KEROSENE (called paraffin in many places outside the U.S..) is the safest fuel for
props. That doesn’t mean that it is safe, but it’s safer than any other kind of liquid
fuel. It is
the least explosive of fuels, More commonly, torches are blown out, then they can
wrapped in a damp towel to stop all the residual smoldering which would otherwise
Pure kerosene is not particularly toxic. If splashed on the skin it should be wiped
but if it isn’t it will only give you contact dermatitis (skin rash). If it is splashed
in the eyes it
should be thoroughly rinsed out. If you should drink some, drink a glass or two of
reduce the possibility of indigestion, gas, or diarrhoea, but do not induce vomiting
of the possibility of inhalation).
However, only a very few brands of kerosene are 100% pure, with no additives. These
sold as aviation kerosene and are not available to the general public. As of December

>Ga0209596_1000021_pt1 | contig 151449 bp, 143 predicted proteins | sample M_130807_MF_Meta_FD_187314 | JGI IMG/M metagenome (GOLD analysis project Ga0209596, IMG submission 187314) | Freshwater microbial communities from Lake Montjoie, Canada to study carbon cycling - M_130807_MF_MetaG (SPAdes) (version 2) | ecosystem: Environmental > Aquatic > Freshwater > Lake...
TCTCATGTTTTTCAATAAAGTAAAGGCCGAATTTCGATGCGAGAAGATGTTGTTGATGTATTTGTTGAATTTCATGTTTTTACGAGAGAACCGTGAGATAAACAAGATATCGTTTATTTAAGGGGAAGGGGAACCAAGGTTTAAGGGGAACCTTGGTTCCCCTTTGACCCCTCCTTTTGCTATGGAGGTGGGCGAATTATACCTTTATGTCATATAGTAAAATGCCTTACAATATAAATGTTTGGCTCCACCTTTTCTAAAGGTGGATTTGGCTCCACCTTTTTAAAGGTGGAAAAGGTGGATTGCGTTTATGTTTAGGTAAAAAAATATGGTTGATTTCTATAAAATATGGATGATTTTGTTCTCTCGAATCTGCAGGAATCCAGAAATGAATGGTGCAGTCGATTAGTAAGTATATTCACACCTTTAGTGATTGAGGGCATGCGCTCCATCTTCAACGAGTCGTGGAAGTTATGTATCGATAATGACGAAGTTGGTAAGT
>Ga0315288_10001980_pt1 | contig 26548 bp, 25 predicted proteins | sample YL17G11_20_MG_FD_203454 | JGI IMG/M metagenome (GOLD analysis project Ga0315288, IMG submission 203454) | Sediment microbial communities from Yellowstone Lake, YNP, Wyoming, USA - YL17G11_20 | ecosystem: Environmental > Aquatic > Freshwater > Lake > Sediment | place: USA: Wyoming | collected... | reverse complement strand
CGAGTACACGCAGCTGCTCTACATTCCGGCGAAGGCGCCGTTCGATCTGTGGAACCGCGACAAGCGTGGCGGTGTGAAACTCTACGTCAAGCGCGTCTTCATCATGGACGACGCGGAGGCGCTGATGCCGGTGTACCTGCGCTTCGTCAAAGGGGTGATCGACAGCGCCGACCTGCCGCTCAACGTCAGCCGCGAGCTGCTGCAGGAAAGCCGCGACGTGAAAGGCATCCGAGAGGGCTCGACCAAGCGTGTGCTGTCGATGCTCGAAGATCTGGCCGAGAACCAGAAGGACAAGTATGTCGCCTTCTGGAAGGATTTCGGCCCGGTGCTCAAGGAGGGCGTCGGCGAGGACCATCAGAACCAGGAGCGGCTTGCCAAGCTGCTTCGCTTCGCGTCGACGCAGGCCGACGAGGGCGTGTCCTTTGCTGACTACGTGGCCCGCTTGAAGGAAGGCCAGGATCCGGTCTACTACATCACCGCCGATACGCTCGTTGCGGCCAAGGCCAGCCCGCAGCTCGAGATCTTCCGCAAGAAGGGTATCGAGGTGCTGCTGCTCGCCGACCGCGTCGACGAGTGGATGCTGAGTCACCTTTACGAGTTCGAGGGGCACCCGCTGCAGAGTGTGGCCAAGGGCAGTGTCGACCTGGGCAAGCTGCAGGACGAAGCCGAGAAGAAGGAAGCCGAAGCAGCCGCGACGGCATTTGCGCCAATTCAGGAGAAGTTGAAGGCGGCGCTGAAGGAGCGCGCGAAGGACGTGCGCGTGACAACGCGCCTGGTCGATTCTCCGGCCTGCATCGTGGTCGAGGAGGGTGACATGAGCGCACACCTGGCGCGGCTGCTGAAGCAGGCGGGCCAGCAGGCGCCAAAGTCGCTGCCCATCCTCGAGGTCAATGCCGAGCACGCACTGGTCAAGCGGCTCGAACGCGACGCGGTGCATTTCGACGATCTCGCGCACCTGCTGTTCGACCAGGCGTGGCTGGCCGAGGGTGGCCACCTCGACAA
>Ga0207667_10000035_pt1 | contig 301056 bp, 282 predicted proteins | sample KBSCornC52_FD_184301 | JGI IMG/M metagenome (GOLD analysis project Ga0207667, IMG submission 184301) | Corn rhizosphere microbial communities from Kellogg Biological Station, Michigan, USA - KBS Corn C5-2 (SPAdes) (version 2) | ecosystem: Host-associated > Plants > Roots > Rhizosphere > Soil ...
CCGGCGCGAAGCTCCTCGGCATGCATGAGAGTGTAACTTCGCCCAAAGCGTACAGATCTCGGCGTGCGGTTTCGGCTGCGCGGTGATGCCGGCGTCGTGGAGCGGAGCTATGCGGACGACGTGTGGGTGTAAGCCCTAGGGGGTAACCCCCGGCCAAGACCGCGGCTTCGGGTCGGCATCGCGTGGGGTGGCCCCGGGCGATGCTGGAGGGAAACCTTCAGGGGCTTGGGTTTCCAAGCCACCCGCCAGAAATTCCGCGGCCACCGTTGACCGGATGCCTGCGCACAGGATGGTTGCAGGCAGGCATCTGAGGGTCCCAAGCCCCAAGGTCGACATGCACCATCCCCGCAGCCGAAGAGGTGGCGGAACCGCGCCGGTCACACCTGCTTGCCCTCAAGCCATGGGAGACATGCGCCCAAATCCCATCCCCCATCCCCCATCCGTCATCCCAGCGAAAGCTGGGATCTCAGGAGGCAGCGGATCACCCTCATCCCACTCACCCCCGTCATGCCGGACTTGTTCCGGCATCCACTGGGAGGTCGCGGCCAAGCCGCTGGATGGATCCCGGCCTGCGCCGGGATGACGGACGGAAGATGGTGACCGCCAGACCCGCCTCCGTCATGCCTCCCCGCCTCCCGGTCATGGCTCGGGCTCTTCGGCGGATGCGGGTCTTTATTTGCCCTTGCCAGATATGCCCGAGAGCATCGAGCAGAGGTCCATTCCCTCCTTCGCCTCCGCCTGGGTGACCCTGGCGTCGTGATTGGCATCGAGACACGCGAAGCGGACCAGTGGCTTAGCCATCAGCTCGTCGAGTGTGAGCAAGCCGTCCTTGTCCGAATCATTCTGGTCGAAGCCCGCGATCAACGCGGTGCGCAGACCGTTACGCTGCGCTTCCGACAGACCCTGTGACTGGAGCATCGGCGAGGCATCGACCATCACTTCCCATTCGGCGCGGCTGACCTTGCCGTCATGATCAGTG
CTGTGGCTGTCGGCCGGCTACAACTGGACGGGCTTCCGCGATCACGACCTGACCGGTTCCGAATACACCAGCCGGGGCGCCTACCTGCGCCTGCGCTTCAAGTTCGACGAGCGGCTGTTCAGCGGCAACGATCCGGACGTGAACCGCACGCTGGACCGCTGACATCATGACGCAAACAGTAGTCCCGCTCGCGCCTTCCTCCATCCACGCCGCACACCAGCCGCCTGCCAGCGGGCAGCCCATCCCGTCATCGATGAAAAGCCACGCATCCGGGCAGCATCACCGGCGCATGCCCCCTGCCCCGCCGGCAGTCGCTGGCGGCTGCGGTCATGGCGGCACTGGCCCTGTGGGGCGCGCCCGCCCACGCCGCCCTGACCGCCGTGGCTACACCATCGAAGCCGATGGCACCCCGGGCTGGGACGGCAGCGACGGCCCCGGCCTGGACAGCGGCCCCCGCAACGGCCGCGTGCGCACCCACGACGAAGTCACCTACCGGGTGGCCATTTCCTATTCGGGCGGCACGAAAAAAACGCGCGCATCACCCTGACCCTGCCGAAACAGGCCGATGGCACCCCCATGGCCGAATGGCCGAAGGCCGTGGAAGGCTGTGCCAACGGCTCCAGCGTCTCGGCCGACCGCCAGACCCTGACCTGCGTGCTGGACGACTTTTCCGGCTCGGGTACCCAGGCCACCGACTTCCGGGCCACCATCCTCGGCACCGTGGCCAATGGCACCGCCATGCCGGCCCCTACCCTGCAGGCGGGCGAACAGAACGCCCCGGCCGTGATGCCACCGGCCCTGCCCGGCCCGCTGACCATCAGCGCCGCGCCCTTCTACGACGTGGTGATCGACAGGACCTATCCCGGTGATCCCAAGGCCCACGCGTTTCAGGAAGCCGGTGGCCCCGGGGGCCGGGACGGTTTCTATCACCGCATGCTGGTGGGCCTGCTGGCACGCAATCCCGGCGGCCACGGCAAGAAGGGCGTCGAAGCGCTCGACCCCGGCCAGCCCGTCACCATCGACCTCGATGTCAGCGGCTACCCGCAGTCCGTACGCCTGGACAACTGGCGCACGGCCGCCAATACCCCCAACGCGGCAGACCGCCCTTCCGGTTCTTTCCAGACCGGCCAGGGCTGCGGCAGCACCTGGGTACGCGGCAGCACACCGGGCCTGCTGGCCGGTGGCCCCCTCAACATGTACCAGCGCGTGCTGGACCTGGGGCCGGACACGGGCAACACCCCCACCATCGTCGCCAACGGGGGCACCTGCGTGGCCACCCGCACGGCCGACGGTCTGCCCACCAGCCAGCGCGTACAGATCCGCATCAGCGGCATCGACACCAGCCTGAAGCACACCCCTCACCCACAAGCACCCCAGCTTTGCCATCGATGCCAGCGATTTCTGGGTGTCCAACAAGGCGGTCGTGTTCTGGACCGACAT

1998, I can find only Exxon Aviation Turbo Fuel, Mobil Jet Fuel-Kerosene turbine
Pennzoil Kerosene Turbine Fuel (Aviation).
All of the several hundred other brands and types of kerosene (aviation fuel, coal
oil, heating oil, lamp oil, and fuel oil) contain a variety of extremely toxic ingredients,
principally benzene and naphtha. These additives or impurities are absorbed though
the skin and mucous membrane, and accumulate in the liver and kidneys. Some directly
attack the corneas, so if such kerosene is splashed into the eyes, the eyelids should
be held open and flushed for fifteen minutes, and you should seek medical attention
immediately. Again, if swallowed, do not induce vomiting, but seek medical attention
What this means is that all kerosene should be treated as if it is highly toxic.
Manufacturers Safety Data Sheet (MSDS) for a particular brand of aviation-type kerosene
says that it is one of the few that are 100% pure kerosene, then you might trust
it if you also see the barrel it comes out of and read the labels on that barrel.
Treat anything that is
repackaged for retail sales (smaller than 55 gallon drums) as highly toxic. I’ve
heard reports of people repackaging various grades of kerosene as non-toxic or good